The House of Medici: Its Rise and Fall

Front Cover
HarperCollins, May 19, 1999 - History - 384 pages
68 Reviews
It was a dynasty with more wealth, passion, and power than the houses of Windsor, Kennedy, and Rockefeller combined. It shaped all of Europe and controlled politics, scientists, artists, and even popes, for three hundred years. It was the house of Medici, patrons of Botticelli, Michelangelo and Galileo, benefactors who turned Florence into a global power center, and then lost it all.

The House of Medici picks up where Barbara Tuchman's Hibbert delves into the lives of the Medici family, whose legacy of increasing self-indulgence and sexual dalliance eventually led to its self-destruction. With twenty-four pages of black-and-white illustrations, this timeless saga is one of Quill's strongest-selling paperbacks.

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Good book - easy to read. - Goodreads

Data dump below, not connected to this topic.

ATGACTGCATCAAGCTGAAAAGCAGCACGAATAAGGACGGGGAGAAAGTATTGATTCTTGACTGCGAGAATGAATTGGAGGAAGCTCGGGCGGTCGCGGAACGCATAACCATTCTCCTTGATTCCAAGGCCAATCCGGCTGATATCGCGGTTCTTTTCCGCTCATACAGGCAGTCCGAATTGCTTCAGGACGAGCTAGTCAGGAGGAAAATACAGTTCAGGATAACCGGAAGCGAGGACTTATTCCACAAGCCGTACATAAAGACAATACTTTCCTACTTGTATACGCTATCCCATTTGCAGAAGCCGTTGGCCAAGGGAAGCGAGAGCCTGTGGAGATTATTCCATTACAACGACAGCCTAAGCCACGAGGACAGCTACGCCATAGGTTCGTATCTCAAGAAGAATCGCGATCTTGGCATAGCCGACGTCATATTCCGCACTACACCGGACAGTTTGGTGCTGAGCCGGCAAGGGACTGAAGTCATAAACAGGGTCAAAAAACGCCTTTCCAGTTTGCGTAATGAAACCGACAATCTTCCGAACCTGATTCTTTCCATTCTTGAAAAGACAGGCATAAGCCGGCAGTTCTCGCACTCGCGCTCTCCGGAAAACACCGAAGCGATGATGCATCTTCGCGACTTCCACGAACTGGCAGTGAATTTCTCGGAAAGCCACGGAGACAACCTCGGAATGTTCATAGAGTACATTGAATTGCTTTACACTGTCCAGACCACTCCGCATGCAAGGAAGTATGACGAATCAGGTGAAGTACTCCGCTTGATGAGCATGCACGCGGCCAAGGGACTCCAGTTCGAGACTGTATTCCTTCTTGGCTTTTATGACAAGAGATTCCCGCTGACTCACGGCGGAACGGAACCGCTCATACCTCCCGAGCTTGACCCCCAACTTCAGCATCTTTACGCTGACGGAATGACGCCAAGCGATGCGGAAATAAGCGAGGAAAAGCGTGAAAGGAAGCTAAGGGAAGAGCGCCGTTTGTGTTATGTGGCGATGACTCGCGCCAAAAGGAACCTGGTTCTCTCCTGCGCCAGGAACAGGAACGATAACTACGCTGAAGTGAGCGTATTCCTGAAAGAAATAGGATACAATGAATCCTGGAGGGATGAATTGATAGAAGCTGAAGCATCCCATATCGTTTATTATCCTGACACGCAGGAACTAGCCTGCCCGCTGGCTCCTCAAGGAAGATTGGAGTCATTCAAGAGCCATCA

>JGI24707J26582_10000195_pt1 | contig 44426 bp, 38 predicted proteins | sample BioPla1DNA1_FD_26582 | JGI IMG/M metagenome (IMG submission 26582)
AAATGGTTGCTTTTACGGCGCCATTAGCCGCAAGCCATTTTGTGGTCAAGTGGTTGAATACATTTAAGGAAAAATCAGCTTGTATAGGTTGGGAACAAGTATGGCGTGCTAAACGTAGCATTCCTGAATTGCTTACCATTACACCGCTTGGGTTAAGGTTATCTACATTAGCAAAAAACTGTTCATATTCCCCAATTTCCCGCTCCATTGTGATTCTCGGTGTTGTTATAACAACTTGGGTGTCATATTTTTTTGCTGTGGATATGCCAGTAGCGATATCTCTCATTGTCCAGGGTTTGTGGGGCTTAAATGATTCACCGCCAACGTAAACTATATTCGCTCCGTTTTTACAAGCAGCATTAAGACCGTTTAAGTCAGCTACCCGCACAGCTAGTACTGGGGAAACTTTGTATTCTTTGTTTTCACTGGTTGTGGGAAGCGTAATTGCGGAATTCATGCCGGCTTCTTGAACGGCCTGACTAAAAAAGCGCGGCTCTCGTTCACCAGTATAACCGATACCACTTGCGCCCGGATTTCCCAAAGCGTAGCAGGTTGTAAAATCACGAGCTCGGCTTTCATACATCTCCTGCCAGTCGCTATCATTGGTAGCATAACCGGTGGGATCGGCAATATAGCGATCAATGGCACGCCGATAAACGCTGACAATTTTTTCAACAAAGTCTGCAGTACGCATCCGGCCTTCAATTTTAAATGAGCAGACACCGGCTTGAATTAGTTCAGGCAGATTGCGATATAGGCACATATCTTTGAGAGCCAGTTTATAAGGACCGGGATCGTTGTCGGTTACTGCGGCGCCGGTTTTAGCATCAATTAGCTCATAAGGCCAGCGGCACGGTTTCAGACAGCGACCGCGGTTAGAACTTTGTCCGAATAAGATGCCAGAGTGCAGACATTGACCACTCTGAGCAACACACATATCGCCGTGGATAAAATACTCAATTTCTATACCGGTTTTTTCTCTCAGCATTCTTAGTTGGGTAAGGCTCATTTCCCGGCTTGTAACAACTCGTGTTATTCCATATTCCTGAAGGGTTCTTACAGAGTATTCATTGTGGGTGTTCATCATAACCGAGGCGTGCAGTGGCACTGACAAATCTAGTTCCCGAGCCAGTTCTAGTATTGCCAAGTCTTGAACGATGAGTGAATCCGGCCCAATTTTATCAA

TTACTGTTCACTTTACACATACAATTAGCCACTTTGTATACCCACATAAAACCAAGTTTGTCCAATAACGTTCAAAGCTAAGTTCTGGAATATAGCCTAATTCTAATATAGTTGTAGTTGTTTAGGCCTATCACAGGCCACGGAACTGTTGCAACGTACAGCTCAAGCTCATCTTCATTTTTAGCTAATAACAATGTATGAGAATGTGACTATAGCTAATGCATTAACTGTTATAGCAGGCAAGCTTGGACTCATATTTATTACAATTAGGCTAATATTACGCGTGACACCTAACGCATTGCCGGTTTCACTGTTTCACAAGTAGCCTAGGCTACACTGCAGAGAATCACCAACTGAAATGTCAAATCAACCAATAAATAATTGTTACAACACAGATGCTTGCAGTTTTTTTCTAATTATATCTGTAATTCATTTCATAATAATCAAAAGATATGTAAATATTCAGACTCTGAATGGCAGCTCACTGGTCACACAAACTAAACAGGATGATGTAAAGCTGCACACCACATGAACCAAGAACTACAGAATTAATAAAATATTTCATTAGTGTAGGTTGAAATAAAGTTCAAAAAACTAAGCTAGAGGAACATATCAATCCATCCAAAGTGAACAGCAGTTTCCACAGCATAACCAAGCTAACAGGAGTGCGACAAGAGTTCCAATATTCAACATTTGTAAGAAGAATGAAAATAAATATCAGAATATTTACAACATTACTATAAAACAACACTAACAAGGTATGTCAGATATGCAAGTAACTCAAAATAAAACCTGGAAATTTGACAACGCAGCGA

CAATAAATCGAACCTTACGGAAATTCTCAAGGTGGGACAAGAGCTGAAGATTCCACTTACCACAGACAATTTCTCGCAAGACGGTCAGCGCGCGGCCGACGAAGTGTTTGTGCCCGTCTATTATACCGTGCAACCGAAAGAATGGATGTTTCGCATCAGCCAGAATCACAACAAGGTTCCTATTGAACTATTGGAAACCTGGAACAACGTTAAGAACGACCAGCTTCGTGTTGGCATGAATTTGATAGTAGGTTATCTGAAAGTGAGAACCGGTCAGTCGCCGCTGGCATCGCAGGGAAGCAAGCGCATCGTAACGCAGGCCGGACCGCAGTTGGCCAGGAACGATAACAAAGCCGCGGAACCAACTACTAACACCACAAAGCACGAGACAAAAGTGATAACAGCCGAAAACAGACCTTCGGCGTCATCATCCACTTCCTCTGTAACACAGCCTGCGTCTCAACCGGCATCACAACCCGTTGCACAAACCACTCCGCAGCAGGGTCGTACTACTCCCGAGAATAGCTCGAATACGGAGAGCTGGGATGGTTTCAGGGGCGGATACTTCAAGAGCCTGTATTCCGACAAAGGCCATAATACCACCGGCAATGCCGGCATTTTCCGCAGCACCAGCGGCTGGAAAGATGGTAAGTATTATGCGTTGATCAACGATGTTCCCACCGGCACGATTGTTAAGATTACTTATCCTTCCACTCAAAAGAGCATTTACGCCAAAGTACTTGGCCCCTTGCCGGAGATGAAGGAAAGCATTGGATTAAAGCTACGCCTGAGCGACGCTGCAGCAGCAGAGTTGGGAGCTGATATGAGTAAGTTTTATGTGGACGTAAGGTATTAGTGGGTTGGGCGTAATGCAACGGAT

Very accessible writing and populist in tone. - Goodreads
Interesting, compelling, well-researched... - Goodreads
A very helpful introduction to renaissance Florence. - Goodreads
Well researched and well written. - Goodreads
More of a thesis paper than an easy to read book. - Goodreads

Review: The House of Medici: Its Rise and Fall

User Review  - Michael - Goodreads

A nice overview of the family history, complete with the grand, the glorious, and the gross. Read full review

Review: The House of Medici: Its Rise and Fall

User Review  - Glenn Robinson - Goodreads

I have to believe that the family is more profound than this book lets on. The book does cover many centuries and covers one family member per chapter, so I do have to give it to the author for ... Read full review

About the author (1999)

Christopher Hibbert, an Oxford graduate, has written more than fifty books, including Wellington: A Personal History, London: The Biography of a City, Redcoats and Rebels, and The Destruction of Lord Raglan. He lives with his family in Henley-on-Thames in Oxfordshire, England.

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